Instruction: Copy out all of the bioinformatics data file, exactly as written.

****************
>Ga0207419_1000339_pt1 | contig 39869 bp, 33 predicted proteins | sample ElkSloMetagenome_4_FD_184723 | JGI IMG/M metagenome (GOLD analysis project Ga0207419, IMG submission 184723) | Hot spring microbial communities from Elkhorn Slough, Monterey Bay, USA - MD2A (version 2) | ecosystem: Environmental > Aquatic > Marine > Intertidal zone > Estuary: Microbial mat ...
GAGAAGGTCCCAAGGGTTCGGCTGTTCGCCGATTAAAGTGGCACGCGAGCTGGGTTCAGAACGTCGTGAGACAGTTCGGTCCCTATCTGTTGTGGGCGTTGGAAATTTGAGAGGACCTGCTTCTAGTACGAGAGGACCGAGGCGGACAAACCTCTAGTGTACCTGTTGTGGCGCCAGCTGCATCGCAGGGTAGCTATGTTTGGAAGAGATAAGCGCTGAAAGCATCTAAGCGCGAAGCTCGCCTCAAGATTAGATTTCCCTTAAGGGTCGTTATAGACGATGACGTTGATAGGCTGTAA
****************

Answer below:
>Ga0207419_1000339_pt1 | contig 39869 bp, 33 predicted proteins | sample ElkSloMetagenome_4_FD_184723 | JGI IMG/M metagenome (GOLD analysis project Ga0207419, IMG submission 184723) | Hot spring microbial communities from Elkhorn Slough, Monterey Bay, USA - MD2A (version 2) | ecosystem: Environmental > Aquatic > Marine > Intertidal zone > Estuary: Microbial mat ...
GAGAAGGTCCCAAGGGTTCGGCTGTTCGCCGATTAAAGTGGCACGCGAGCTGGGTTCAGAACGTCGTGAGACAGTTCGGTCCCTATCTGTTGTGGGCGTTGGAAATTTGAGAGGACCTGCTTCTAGTACGAGAGGACCGAGGCGGACAAACCTCTAGTGTACCTGTTGTGGCGCCAGCTGCATCGCAGGGTAGCTATGTTTGGAAGAGATAAGCGCTGAAAGCATCTAAGCGCGAAGCTCGCCTCAAGATTAGATTTCCCTTAAGGGTCGTTATAGACGATGACGTTGATAGGCTGTAA